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Psychol Aging. 2002 Sep;17(3):453-67.

Distraction by competing speech in young and older adult listeners.

Author information

1
Department of Psychology and Volen National Center for Complex Systems, Brandeis University, Waltham, Massachusetts 02454-9110, USA. tun@brandeis.edu

Abstract

In 2 experiments, young and older adults heard target speech presented in quiet or with a competing speaker in the background. The distractor consisted either of meaningful speech or nonmeaningful speech composed of randomly ordered word strings (Experiment 1) or speech in an unfamiliar language (Experiment 2). Tests of recall for the target speech showed that older adults, but not younger adults, were impaired more by meaningful distractors than by nonmeaningful distracters. However, on a surprise recognition test, young adults were more likely than older adults to recognize meaningful distractor items. These results suggest that reduced efficiency in attentional control is an important factor in older adults' difficulty in recalling target speech in the presence of a background of competing speech.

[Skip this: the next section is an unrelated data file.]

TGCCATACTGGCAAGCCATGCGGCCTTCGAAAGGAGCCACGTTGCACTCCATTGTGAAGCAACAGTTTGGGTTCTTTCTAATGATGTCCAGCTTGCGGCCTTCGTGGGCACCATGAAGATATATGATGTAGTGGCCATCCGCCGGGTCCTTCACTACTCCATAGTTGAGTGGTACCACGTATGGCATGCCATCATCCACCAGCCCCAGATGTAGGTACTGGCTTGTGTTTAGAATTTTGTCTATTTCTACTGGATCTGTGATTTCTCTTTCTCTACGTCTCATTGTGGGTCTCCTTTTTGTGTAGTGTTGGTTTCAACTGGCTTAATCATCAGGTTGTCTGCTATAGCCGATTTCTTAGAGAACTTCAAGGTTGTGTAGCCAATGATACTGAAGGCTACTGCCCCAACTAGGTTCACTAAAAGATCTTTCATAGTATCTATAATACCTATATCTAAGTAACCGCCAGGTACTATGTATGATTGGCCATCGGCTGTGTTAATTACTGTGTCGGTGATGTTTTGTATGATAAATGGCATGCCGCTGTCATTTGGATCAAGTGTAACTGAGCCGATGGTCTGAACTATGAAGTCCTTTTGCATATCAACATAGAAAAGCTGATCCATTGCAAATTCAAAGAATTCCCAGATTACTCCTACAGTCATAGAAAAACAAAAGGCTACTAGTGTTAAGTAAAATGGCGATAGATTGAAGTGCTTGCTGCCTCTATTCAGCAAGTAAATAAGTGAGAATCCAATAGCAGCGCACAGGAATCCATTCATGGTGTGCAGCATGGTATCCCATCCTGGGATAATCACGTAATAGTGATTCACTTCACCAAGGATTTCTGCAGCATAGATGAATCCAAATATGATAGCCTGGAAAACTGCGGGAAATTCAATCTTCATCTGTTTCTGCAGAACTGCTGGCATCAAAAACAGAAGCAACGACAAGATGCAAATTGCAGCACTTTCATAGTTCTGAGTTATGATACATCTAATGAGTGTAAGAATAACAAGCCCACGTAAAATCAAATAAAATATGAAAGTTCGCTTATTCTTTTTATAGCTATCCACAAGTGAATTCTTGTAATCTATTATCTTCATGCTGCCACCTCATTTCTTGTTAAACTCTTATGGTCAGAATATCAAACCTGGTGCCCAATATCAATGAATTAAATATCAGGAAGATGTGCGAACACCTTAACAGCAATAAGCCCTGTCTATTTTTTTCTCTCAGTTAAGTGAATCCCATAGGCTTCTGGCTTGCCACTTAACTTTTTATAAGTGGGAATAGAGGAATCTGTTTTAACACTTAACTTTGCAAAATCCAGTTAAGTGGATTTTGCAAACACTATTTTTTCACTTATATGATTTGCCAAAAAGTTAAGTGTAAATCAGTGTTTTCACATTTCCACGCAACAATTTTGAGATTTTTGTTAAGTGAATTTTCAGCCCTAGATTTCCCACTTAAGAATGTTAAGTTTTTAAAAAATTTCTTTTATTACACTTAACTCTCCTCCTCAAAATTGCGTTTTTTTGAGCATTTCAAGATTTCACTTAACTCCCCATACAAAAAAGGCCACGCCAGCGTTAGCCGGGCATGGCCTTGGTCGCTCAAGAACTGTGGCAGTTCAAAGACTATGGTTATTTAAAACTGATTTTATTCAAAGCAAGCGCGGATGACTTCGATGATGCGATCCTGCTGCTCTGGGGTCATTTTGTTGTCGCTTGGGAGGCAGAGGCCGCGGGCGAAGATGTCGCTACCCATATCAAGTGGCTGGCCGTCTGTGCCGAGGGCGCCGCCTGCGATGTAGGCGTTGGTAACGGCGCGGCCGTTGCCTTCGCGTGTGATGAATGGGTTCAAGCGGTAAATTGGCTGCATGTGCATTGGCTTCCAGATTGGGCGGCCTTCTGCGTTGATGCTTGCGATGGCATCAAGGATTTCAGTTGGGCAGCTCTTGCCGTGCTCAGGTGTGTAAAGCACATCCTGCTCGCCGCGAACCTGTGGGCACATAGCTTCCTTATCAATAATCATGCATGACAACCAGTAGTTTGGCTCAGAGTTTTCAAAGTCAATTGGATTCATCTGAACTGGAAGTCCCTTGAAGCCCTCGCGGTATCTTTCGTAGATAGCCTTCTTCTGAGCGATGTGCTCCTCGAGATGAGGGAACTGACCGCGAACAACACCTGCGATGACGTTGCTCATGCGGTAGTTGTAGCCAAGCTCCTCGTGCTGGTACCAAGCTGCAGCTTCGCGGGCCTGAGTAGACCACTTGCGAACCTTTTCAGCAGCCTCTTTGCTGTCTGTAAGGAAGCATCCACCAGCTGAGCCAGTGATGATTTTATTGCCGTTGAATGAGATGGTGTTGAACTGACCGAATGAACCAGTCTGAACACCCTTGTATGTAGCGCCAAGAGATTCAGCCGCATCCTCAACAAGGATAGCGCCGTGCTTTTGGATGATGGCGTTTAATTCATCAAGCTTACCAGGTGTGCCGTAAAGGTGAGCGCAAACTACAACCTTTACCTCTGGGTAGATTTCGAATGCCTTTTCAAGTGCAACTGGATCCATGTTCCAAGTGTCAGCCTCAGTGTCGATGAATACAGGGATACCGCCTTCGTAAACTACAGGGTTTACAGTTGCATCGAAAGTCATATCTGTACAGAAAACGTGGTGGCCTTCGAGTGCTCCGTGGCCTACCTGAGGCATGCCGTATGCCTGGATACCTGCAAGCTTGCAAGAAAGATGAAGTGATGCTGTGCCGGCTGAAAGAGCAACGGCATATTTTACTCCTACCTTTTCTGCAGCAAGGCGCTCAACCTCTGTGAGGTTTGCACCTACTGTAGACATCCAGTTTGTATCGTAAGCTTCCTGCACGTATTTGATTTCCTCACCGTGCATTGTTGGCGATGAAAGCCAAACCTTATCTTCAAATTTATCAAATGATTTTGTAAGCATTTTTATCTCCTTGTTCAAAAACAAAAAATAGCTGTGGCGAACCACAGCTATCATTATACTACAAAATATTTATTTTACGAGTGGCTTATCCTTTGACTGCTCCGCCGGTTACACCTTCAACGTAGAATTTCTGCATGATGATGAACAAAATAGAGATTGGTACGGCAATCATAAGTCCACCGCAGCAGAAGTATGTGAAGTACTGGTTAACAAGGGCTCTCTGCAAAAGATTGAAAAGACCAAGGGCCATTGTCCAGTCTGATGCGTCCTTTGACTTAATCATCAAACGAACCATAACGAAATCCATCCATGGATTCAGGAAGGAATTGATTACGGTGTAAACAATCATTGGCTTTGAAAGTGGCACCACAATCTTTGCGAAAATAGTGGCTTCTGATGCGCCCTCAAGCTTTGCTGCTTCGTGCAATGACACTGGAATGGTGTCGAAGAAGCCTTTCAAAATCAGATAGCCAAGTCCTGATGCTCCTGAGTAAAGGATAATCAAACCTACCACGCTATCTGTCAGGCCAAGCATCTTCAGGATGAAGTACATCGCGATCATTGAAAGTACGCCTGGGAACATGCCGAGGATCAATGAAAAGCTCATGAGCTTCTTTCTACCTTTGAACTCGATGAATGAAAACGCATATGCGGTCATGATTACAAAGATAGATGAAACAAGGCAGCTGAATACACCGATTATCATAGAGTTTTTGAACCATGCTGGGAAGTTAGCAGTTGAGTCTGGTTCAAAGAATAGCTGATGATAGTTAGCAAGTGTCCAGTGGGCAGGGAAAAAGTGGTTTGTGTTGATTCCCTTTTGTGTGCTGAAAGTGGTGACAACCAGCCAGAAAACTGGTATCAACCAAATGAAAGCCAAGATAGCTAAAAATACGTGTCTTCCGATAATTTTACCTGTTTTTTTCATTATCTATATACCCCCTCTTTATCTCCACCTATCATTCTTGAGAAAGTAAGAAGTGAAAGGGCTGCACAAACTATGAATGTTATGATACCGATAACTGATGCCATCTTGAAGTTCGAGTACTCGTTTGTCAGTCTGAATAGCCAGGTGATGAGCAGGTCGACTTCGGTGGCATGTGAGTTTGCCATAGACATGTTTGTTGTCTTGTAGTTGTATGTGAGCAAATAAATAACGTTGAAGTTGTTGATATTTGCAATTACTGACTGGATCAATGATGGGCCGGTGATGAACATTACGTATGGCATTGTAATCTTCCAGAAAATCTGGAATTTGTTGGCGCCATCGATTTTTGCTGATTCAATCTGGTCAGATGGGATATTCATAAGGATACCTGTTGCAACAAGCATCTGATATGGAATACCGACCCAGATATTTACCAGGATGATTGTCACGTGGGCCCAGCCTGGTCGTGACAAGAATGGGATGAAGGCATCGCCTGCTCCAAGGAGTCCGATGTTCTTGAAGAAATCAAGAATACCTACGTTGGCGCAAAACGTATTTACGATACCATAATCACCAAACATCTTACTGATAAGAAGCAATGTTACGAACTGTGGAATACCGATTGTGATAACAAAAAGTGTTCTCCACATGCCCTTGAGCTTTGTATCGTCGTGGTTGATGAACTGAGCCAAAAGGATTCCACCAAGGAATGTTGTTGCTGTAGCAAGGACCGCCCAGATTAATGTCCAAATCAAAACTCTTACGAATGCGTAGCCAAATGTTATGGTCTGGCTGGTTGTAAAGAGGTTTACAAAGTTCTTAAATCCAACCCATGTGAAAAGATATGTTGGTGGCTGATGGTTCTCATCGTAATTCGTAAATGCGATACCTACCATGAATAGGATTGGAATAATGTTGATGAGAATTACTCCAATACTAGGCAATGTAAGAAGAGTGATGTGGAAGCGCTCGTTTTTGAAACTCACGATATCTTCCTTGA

PMID:
12243387
DOI:
10.1037//0882-7974.17.3.453
[Indexed for MEDLINE]

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